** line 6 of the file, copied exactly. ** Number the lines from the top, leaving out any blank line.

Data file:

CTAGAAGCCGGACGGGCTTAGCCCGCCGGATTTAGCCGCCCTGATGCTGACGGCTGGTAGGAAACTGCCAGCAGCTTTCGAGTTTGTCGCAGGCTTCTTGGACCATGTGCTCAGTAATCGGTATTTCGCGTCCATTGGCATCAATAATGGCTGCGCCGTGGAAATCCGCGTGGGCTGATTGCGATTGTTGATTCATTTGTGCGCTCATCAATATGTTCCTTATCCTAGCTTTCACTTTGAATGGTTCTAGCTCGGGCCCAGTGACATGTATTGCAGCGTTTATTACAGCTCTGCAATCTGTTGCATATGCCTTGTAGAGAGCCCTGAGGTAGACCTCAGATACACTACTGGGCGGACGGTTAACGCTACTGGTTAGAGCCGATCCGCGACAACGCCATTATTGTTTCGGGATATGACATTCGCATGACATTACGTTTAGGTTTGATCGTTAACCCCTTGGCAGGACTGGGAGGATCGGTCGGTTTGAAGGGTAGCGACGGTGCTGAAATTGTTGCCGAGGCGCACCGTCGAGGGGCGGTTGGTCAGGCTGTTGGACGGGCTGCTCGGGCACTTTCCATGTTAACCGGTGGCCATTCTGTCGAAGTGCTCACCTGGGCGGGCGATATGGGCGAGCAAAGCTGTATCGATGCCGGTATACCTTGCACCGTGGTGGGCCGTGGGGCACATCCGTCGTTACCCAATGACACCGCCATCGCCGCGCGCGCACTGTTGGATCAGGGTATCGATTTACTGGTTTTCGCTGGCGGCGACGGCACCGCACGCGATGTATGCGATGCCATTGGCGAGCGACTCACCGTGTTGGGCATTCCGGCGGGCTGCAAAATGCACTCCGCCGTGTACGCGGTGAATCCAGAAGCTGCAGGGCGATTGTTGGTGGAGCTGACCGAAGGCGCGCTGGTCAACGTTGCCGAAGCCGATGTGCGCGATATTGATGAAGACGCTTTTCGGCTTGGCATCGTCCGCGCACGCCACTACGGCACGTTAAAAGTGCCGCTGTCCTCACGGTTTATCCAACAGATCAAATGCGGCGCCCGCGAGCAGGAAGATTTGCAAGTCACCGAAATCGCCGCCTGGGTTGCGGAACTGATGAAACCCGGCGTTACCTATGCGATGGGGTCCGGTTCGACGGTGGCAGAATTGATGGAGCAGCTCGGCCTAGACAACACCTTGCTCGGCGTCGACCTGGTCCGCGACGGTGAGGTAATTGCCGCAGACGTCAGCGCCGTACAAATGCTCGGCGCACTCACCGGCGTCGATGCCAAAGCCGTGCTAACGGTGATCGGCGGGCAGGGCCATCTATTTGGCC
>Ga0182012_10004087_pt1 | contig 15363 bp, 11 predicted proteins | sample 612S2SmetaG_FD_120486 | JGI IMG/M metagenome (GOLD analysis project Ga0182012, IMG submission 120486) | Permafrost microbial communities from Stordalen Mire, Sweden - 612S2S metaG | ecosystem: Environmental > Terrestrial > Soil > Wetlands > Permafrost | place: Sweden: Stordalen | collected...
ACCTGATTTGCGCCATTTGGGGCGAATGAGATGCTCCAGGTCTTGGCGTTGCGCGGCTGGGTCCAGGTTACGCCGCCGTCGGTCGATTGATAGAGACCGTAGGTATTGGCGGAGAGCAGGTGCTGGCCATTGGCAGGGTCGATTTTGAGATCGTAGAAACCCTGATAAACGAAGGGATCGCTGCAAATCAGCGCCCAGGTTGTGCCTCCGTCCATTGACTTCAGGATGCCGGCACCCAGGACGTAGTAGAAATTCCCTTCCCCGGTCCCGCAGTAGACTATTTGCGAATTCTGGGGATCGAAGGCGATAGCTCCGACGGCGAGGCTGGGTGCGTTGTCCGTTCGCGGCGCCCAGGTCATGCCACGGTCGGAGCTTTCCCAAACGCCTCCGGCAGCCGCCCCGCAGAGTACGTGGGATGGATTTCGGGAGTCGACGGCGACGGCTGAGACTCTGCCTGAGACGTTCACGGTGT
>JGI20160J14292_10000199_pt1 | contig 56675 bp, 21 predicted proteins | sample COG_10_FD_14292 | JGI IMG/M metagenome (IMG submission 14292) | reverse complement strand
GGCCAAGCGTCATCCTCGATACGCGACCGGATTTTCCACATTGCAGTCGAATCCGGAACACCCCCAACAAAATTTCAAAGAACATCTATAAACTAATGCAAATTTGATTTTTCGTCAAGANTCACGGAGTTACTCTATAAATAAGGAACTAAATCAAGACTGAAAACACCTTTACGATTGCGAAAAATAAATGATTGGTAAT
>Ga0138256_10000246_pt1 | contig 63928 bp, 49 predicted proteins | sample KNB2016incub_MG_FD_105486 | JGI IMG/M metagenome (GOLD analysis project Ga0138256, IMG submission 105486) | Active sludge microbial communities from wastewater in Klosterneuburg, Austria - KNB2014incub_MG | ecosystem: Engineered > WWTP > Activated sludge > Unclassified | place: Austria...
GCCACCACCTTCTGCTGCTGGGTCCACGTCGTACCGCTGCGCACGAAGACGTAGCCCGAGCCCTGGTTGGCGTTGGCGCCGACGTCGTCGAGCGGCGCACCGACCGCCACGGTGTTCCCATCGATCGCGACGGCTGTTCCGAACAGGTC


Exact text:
>Ga0138256_10000246_pt1 | contig 63928 bp, 49 predicted proteins | sample KNB2016incub_MG_FD_105486 | JGI IMG/M metagenome (GOLD analysis project Ga0138256, IMG submission 105486) | Active sludge microbial communities from wastewater in Klosterneuburg, Austria - KNB2014incub_MG | ecosystem: Engineered > WWTP > Activated sludge > Unclassified | place: Austria...